1. Preceding three words added by TJ.
2. Accompanying MS there is a two-page comment in TJ’s hand on points made by Hogendorp, reading as follows: “The lands on the South East side of the Ohio have been actually purchased from the state of Virginia by those who inhabit them, except a few poor settlers who seated themselves before the landoffice was opened. These would not have refused to pay for their lands, but the state gave them two or three hundred acres: where they chose to have more they paid for them.
“Virginia has not made any great sum by the sale of these lands. This happened from the depreciation of the paper money for which it was sold, and not from any refusal of the people to pay; nor from any malversations in those entrusted with the sale. The latter could not take place, from the constitution of the land office.
“I have lately heard that some people have seated themselves on the North side of the Ohio. I rather doubt the fact. But if true at all, it is very lately that they have gone there. These very people will be glad to pay the price which Congress will ask to secure themselves in their titles to these lands. The method of sale heretofore practised by several states and now proposed by Congress has never been defeated and cannot be defeated. The first step taken is to pay the price to the public treasurer. The purchaser thereon receives from him a warrant to go and have any lands marked out by a surveior which have not been already paid for and marked out by another. This being done, a public conveiance of the land is executed to the purchaser. Till this conveiance is executed, his title is not firm. They are always anxious therefore to get this conveiance. Should a man settle on lands without having previously and regularly paid for it, any other paying the price may take it from him. No one therefore will chuse to take lands irregularly, when the regular and firm purchase is so easy. The price of lands is not in proportion to their fertility. It is a fixed sum. The consequence is that the good lands are sold first. But these becoming seated, raise the value of those of second quality. These again becoming seated raise the value of those of third quality, and so forth. Congress will probably take loan office certificates and other evidences of public debt in paiment for their lands. These then and not many will be carried into the treasury. But this will answer our purpose as perfectly as money: that is, the debt will be discharged as effectually. The territory ceded by Virginia contains about 250,000 square miles. It is difficult to foresee how much of this may be purchased of the Indians at the ensuing treaties: whether ten, twenty, thirty thousand or how many. Every square mile containing 640 acres will sell readily for two or three hundred dollars of public certificates, say 226 dollars, which is the third of a dollar an acre. This furnishes some data for conjecturing the impression which may be made on the public debt. I am of opinion this fund alone will take in all the public certificates within a few years. Every one will be glad to convert them into something solid, and especially into a subject which will rise in value, 10, 15, 20 per cent annually.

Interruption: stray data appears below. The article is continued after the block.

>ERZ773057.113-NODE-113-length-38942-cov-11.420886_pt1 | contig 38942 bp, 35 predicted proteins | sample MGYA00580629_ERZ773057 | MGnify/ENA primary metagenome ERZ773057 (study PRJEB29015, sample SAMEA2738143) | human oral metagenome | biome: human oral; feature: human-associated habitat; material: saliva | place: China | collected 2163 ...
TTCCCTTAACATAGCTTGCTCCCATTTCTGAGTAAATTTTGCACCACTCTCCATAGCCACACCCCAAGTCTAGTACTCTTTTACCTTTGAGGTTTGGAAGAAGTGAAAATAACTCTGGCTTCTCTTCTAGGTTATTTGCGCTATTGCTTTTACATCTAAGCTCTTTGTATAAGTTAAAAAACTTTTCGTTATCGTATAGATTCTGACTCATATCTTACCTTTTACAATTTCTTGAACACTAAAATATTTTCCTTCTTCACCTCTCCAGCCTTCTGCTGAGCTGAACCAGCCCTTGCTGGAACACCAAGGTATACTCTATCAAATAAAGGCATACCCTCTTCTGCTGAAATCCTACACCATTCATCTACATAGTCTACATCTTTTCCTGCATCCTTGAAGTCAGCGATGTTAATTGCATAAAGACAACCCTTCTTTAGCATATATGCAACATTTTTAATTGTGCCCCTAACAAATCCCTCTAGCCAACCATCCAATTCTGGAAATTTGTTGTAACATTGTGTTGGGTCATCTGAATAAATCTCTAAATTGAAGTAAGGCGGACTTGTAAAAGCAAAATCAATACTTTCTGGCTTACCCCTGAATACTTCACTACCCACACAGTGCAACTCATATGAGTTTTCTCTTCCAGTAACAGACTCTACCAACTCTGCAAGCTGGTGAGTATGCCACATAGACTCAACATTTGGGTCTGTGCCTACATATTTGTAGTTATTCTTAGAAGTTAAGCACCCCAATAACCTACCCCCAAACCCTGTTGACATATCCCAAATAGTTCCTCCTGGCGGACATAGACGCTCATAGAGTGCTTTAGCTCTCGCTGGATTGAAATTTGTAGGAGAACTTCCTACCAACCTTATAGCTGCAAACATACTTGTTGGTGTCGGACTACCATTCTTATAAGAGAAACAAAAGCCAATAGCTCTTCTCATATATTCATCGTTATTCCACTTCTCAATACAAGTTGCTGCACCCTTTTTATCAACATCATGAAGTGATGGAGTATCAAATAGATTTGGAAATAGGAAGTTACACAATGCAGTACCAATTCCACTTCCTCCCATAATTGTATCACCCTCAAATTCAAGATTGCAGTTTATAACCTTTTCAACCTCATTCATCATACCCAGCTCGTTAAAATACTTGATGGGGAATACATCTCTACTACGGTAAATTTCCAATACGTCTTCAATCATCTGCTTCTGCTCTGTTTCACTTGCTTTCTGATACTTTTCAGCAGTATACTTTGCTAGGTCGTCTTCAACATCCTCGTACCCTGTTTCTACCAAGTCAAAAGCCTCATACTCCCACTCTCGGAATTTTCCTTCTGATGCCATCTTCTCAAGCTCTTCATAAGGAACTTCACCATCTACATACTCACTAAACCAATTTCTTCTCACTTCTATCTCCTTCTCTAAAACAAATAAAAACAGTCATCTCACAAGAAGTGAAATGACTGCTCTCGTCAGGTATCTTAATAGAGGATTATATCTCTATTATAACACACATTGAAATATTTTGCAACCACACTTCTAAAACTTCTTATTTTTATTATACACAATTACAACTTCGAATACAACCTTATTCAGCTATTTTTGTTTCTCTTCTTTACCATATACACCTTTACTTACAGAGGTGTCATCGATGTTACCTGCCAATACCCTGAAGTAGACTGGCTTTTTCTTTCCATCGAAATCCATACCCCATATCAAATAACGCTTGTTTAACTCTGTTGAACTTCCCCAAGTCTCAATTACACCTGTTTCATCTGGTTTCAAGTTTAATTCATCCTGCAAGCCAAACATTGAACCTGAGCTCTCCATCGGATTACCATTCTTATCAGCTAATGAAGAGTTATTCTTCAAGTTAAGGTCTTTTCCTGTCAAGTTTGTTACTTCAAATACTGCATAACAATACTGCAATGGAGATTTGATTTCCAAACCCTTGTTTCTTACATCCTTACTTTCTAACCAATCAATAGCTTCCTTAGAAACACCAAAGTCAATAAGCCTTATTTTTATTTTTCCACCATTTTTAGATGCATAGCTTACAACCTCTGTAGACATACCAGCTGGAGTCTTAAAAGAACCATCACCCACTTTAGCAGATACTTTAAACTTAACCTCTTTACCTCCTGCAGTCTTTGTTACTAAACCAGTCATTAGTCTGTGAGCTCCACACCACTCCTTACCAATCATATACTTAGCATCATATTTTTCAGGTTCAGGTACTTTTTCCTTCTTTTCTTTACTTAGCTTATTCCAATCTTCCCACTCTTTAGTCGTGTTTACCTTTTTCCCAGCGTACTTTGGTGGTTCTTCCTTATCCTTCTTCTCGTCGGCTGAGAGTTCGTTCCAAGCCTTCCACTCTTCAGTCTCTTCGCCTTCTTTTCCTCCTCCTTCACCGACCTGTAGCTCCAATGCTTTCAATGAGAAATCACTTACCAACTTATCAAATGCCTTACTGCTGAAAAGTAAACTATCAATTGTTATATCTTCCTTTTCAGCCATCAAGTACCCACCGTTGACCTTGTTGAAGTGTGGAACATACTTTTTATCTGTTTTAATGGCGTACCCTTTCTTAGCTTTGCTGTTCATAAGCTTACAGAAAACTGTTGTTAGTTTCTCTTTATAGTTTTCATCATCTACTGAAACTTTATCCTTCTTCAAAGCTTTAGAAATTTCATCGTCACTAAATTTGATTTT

“The 4000 inhabitants said to have passed Fort Pitt since the peace, will be found to have settled on the South side of the Ohio, on lands purchased from Virginia.
“A small military force from the garrisons at Detroit F. will prevent adventurers from settling on lands unpurchased of the Indians. The Indians themselves, if Congress will give them leave, will repress these encroachments. These adventurers never go in numbers sufficient to bid defiance to government. The maxim, obsta principiis, if observed by Congress, will keep their lands free from intrusion. The state of Virginia alone kept these lands clear of settlement, till lately, being about giving them up, she paid no attention to them.”